Past Public Program
Artis presented an artist talk by Ori Gersht at Angles Gallery on the occasion of the Gersht’s solo exhibition Falling Petals.
The images in Falling Petals navigate the significance of cherry blossoms in Japanese culture. The ephemeral beauty of the cherry blossoms, which flourish every spring for only 2 weeks, has long been associated with the celebration and renewal of life and good fortune. In Buddhist tradition, cherry blossoms symbolize an awareness of the impermanence of life. During the Meiji Era in the late 19th century, the symbol of the cherry blossom was reappropriated to support colonial expansion and military power. The symbolism of the virginal petals that fall from the trees, prematurely, was used by the Japanese military during WWII to lure Kamikaze soldiers to die without clinging to life.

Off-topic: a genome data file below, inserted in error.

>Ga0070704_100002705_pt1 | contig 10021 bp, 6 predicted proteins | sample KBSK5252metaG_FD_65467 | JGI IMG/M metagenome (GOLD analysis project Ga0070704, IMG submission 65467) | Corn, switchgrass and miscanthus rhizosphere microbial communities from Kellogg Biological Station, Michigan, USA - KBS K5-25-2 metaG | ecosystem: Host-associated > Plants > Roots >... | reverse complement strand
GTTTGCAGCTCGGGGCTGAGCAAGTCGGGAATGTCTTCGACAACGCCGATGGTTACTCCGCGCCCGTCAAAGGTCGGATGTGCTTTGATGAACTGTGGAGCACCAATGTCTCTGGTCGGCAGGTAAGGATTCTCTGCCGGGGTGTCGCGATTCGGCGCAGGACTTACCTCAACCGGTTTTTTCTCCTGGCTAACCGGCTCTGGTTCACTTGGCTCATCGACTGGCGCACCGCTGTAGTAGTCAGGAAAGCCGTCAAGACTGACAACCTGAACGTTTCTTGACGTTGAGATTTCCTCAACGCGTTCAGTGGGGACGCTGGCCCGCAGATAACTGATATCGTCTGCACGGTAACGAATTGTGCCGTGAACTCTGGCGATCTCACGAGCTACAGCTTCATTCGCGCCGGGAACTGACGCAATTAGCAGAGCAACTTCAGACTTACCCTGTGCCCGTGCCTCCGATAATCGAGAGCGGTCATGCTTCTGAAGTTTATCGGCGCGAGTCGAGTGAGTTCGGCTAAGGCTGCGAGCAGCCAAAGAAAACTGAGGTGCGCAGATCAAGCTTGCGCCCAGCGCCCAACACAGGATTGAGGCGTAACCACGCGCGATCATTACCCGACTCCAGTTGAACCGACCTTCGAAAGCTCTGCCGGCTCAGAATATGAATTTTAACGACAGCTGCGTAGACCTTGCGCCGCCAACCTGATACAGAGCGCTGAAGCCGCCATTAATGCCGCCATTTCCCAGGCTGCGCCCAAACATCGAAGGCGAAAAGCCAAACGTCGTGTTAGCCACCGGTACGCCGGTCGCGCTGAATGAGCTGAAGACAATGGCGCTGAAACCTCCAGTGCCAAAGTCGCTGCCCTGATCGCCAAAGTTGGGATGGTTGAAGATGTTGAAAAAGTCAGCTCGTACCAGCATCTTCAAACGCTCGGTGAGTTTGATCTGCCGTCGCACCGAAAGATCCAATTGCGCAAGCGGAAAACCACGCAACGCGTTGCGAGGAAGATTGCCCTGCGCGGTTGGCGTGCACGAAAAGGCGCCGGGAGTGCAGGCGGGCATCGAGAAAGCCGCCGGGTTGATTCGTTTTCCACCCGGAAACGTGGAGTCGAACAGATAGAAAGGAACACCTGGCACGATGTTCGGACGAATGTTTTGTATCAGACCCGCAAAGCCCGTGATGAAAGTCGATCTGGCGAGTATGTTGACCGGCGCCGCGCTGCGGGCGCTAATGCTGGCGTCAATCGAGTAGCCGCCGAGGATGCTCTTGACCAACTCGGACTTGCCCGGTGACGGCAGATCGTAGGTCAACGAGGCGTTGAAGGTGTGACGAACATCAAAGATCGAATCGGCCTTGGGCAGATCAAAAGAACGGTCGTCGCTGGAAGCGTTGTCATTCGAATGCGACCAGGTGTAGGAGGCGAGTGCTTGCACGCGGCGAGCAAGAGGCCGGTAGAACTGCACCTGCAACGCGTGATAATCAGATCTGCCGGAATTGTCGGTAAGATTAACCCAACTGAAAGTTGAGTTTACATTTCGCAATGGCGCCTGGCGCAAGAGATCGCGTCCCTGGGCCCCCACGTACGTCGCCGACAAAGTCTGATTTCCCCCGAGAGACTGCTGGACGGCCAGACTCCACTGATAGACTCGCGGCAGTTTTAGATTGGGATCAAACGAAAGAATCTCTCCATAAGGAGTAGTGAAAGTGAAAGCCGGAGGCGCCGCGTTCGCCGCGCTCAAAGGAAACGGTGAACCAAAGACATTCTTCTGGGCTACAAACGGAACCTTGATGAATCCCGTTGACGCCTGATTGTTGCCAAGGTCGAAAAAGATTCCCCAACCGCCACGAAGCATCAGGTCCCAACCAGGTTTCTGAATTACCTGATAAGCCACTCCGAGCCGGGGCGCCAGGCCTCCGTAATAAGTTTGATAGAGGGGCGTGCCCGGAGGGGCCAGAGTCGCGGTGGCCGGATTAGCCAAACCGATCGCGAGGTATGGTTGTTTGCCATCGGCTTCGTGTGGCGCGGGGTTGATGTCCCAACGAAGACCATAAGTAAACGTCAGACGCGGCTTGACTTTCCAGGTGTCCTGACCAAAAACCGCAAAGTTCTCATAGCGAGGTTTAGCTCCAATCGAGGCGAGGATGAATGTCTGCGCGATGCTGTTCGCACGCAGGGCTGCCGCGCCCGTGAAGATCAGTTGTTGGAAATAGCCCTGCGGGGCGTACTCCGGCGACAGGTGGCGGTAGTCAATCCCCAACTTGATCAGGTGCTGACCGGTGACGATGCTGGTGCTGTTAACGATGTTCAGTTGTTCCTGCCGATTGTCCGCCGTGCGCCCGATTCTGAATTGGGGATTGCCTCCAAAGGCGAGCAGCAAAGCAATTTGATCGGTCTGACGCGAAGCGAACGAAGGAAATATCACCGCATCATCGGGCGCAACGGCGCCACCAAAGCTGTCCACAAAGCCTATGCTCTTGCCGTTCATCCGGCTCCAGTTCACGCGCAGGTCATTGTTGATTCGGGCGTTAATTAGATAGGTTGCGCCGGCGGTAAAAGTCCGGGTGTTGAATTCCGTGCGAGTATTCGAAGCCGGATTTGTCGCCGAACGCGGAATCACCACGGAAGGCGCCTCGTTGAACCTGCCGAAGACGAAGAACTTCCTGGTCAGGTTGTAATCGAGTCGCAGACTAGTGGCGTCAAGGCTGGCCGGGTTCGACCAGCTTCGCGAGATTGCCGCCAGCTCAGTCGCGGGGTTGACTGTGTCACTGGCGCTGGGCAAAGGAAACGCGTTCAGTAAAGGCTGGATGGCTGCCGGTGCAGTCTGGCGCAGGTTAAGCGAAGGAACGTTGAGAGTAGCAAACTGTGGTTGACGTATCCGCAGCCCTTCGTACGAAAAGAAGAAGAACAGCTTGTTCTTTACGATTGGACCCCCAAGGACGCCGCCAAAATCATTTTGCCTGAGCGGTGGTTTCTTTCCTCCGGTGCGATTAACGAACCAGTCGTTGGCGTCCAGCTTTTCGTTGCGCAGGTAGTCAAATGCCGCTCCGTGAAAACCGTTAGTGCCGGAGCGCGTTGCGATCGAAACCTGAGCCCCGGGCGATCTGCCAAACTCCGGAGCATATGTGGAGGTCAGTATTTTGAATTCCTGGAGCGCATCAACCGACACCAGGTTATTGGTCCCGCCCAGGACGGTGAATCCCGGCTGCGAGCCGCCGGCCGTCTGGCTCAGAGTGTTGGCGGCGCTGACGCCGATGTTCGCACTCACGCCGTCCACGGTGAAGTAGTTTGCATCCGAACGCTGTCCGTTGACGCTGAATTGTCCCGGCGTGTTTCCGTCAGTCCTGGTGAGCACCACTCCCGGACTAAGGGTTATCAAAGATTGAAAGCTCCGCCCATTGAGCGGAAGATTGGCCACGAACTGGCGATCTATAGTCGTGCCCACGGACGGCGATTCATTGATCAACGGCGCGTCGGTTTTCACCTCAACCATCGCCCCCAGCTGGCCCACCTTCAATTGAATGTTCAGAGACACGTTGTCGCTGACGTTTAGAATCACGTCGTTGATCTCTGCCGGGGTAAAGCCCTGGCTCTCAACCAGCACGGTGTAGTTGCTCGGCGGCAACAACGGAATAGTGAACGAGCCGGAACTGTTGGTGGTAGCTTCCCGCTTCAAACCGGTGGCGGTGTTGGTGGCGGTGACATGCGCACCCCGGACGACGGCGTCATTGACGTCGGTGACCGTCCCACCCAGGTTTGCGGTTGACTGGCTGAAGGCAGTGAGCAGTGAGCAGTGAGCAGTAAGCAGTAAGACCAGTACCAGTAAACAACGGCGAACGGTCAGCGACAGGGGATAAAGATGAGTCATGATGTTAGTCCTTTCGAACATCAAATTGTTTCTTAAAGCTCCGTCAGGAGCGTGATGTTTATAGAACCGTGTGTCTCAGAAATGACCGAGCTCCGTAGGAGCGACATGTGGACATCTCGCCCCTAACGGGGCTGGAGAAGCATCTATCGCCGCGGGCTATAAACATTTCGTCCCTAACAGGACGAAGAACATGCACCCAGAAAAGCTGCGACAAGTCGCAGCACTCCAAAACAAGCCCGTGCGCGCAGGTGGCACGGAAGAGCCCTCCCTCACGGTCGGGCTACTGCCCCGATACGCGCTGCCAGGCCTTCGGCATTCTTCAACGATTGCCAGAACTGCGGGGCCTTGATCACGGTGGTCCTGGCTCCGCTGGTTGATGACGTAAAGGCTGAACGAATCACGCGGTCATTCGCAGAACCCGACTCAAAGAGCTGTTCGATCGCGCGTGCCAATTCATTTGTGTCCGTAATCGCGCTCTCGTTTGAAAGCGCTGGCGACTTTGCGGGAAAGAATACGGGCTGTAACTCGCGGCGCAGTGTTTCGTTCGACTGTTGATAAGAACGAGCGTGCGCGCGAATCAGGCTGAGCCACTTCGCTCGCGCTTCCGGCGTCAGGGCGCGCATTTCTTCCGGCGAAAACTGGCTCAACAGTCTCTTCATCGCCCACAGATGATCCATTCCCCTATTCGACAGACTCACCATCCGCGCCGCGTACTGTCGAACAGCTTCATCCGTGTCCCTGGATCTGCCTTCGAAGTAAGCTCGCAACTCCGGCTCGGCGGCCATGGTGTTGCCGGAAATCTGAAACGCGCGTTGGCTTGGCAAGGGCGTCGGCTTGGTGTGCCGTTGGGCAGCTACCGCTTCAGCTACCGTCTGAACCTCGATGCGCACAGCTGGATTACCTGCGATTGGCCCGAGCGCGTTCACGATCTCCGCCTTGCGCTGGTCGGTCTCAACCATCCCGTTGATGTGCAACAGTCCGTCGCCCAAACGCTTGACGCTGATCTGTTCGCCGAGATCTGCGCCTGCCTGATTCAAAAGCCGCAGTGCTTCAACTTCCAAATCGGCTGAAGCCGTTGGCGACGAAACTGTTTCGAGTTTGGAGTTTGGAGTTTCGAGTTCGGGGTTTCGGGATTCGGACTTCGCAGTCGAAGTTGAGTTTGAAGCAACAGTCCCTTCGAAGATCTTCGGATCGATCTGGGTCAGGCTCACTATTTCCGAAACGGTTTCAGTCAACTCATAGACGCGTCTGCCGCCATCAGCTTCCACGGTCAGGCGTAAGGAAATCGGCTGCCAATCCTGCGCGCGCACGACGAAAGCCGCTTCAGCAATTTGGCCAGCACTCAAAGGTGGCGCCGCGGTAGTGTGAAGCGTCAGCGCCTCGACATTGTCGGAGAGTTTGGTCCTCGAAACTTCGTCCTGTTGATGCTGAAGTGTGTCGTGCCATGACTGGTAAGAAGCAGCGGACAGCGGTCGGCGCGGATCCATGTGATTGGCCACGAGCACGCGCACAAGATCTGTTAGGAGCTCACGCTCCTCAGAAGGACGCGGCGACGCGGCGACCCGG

To produce the series, Ori Gersht visited Japan during the spring of 2010, photographing the cherry trees as they bloomed in cities and in the countryside. In the remote western regions, the ancient cherry blossom trees are planted around Buddhist temples, whereas in Hiroshima and Tokyo, they are planted around war memorials, fed by nuclear contaminated soil. The dichotomy exists in the culture today, between the war-torn history of Japan’s modern cities and the serenity of the ancient landscape.